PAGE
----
Our cookie theme continued as we kept saying “While we’re in there,” and promptly decided, with both tanks under the starboard settee out, to glass it up and Bilge-kote down there.


With Westie nearby saying he wanted some love too, we decided to go ahead and dump the  old engine oil and pour in new quarts, just a few.


Some of you may recall the movement we noticed on the way to Cuba in our rudder post cap.  We reinforced the bolts with big thick custom washers to stop the wobble and called it a wrap.


Work, work, work.  Now you get the gist.  Clicking off projects left and right.  What’s next on our list?  Old flaky varnish?  That simply won’t do.  Not for our gal, she deserves every percent of our work, one-hundred-and-two.  Time to strip, clean, sand, and coat anew!


The brightwork was about a three-week job, a sweaty one for sure, but rewarding too!

So, tell us are you liking this spin on green eggs and ham?  Do you like it as much as a new Garhauer Cunningham?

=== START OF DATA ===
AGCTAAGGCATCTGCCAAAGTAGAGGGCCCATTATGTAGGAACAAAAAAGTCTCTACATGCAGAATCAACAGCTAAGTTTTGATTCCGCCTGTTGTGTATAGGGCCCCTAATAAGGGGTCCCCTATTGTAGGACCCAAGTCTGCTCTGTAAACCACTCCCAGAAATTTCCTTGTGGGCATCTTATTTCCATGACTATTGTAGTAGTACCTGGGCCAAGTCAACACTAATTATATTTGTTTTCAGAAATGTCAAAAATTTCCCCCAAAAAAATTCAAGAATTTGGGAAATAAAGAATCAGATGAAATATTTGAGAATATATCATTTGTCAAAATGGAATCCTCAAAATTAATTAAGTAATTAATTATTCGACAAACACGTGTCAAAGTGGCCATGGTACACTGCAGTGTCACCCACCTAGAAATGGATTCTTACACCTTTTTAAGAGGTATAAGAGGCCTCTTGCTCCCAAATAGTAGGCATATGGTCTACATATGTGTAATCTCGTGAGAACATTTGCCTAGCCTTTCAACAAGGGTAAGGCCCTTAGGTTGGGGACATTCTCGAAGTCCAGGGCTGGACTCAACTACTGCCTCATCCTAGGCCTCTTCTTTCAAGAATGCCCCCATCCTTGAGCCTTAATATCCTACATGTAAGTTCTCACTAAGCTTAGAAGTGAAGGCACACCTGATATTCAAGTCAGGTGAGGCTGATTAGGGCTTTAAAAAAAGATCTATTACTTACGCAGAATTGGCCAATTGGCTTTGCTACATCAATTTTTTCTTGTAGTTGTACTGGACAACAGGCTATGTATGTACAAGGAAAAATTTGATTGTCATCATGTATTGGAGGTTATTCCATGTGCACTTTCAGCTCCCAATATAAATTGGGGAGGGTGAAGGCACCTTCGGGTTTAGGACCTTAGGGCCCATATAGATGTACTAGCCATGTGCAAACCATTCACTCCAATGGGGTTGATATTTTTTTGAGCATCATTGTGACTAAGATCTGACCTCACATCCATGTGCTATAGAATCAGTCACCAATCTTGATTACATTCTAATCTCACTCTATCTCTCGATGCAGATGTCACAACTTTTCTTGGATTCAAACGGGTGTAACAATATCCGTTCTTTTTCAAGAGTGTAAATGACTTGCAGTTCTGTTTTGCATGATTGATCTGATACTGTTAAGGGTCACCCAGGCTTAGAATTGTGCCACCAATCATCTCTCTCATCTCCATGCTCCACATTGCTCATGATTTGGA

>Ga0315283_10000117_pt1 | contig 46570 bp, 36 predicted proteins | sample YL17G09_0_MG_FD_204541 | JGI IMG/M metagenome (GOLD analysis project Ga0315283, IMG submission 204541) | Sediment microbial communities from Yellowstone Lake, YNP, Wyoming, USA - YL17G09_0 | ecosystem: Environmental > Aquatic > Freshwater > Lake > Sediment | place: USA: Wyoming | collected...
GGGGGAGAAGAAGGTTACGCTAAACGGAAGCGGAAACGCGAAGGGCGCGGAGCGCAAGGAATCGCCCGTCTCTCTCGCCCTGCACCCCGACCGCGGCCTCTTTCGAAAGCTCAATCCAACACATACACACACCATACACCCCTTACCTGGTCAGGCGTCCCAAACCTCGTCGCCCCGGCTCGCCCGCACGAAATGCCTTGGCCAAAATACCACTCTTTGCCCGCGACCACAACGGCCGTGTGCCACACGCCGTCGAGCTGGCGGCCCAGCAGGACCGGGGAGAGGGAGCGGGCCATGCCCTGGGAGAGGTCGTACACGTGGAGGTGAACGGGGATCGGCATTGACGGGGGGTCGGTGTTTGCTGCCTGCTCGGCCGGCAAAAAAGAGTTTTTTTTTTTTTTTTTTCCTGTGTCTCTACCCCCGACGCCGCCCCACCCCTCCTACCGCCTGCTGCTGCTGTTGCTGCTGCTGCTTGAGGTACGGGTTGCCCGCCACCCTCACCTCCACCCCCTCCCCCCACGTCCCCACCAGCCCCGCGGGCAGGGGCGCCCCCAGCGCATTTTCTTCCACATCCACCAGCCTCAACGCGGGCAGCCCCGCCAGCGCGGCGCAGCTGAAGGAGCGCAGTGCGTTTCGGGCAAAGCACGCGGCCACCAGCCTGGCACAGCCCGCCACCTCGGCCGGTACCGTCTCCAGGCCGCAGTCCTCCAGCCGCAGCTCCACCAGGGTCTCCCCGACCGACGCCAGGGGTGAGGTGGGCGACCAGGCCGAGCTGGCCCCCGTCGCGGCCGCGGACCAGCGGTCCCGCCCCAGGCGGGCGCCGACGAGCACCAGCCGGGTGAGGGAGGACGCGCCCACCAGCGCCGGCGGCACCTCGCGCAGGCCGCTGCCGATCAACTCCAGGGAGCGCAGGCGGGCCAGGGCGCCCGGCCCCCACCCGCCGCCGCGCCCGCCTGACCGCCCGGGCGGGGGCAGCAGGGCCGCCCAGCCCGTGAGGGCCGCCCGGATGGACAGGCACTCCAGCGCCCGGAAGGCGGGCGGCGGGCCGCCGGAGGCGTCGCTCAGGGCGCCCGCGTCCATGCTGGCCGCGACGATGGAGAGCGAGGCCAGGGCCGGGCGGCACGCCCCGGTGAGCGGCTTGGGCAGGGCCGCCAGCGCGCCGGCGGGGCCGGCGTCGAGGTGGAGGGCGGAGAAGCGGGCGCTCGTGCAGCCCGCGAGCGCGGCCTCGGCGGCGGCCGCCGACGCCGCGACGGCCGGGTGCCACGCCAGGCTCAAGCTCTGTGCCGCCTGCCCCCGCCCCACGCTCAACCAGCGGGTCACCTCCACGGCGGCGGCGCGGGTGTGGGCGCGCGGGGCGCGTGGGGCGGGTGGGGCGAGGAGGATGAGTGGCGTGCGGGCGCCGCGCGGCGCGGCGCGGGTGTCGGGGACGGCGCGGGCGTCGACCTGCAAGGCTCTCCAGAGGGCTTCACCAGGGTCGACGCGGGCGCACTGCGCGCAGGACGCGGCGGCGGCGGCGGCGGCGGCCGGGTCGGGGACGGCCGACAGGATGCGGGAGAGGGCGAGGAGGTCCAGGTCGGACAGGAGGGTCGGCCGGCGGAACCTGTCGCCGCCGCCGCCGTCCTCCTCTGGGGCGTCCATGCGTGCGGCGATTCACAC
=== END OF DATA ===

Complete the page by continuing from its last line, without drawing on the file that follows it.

While we were on the rigging, Phillip and I knew there was something else that needed our touch.  No one likes a clutch that won’t clutch.  We had a few on the coachhouse that were losing their grip, so we swapped them out for new Spinlocks with no slip!


Are you tired yet?  Perk up!  We’ve much more to do!  Time to knock out and re-bed some port lights that were letting rain water through.

Phillip asked of Annie: “Speaking of water, how’s that original 1985 pump in the head sound?”  “Like a wailing rat that’s about to drown!”  We’d had trouble with this guy not holding pressure and sucking our power, so we decided to replace him and save our amp hours.